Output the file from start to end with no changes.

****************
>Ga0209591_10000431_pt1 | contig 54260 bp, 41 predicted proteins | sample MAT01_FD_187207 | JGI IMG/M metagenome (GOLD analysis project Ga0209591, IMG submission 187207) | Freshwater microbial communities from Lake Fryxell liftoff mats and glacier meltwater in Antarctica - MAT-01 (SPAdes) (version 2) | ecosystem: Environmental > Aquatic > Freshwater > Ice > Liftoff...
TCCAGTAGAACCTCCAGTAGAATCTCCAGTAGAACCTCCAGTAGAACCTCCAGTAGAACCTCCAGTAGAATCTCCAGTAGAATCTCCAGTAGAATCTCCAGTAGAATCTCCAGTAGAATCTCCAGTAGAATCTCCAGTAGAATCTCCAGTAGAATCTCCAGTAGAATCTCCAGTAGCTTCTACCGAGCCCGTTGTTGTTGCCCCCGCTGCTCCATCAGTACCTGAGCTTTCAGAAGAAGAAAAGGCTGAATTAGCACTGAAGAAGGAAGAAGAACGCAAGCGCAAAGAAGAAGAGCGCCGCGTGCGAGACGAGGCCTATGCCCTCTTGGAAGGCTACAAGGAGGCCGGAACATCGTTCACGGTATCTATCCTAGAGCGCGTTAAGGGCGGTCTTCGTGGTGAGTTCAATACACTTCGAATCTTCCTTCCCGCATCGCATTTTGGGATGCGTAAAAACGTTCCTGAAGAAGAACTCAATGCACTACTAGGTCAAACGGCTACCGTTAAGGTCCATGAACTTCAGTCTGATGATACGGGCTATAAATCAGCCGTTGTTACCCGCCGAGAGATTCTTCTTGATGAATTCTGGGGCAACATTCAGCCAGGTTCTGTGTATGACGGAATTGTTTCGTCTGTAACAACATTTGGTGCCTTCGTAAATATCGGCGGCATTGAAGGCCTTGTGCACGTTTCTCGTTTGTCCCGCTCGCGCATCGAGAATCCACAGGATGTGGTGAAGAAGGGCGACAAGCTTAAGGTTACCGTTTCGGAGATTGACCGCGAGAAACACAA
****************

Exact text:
>Ga0209591_10000431_pt1 | contig 54260 bp, 41 predicted proteins | sample MAT01_FD_187207 | JGI IMG/M metagenome (GOLD analysis project Ga0209591, IMG submission 187207) | Freshwater microbial communities from Lake Fryxell liftoff mats and glacier meltwater in Antarctica - MAT-01 (SPAdes) (version 2) | ecosystem: Environmental > Aquatic > Freshwater > Ice > Liftoff...
TCCAGTAGAACCTCCAGTAGAATCTCCAGTAGAACCTCCAGTAGAACCTCCAGTAGAACCTCCAGTAGAATCTCCAGTAGAATCTCCAGTAGAATCTCCAGTAGAATCTCCAGTAGAATCTCCAGTAGAATCTCCAGTAGAATCTCCAGTAGAATCTCCAGTAGAATCTCCAGTAGCTTCTACCGAGCCCGTTGTTGTTGCCCCCGCTGCTCCATCAGTACCTGAGCTTTCAGAAGAAGAAAAGGCTGAATTAGCACTGAAGAAGGAAGAAGAACGCAAGCGCAAAGAAGAAGAGCGCCGCGTGCGAGACGAGGCCTATGCCCTCTTGGAAGGCTACAAGGAGGCCGGAACATCGTTCACGGTATCTATCCTAGAGCGCGTTAAGGGCGGTCTTCGTGGTGAGTTCAATACACTTCGAATCTTCCTTCCCGCATCGCATTTTGGGATGCGTAAAAACGTTCCTGAAGAAGAACTCAATGCACTACTAGGTCAAACGGCTACCGTTAAGGTCCATGAACTTCAGTCTGATGATACGGGCTATAAATCAGCCGTTGTTACCCGCCGAGAGATTCTTCTTGATGAATTCTGGGGCAACATTCAGCCAGGTTCTGTGTATGACGGAATTGTTTCGTCTGTAACAACATTTGGTGCCTTCGTAAATATCGGCGGCATTGAAGGCCTTGTGCACGTTTCTCGTTTGTCCCGCTCGCGCATCGAGAATCCACAGGATGTGGTGAAGAAGGGCGACAAGCTTAAGGTTACCGTTTCGGAGATTGACCGCGAGAAACACAA